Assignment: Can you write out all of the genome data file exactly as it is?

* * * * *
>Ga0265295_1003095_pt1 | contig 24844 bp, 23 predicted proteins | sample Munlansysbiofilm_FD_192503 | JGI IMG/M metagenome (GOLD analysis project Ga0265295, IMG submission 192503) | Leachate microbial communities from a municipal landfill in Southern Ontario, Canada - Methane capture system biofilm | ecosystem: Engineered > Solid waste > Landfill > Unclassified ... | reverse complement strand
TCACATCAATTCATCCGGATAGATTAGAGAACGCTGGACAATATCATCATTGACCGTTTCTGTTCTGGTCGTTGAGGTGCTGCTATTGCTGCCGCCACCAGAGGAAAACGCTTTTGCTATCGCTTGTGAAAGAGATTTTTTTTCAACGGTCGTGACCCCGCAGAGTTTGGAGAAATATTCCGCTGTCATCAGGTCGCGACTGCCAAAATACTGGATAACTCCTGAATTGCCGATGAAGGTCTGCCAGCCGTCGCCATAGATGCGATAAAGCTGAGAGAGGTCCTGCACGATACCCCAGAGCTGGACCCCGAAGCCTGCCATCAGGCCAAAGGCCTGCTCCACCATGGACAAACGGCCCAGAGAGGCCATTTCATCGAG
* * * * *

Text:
>Ga0265295_1003095_pt1 | contig 24844 bp, 23 predicted proteins | sample Munlansysbiofilm_FD_192503 | JGI IMG/M metagenome (GOLD analysis project Ga0265295, IMG submission 192503) | Leachate microbial communities from a municipal landfill in Southern Ontario, Canada - Methane capture system biofilm | ecosystem: Engineered > Solid waste > Landfill > Unclassified ... | reverse complement strand
TCACATCAATTCATCCGGATAGATTAGAGAACGCTGGACAATATCATCATTGACCGTTTCTGTTCTGGTCGTTGAGGTGCTGCTATTGCTGCCGCCACCAGAGGAAAACGCTTTTGCTATCGCTTGTGAAAGAGATTTTTTTTCAACGGTCGTGACCCCGCAGAGTTTGGAGAAATATTCCGCTGTCATCAGGTCGCGACTGCCAAAATACTGGATAACTCCTGAATTGCCGATGAAGGTCTGCCAGCCGTCGCCATAGATGCGATAAAGCTGAGAGAGGTCCTGCACGATACCCCAGAGCTGGACCCCGAAGCCTGCCATCAGGCCAAAGGCCTGCTCCACCATGGACAAACGGCCCAGAGAGGCCATTTCATCGAG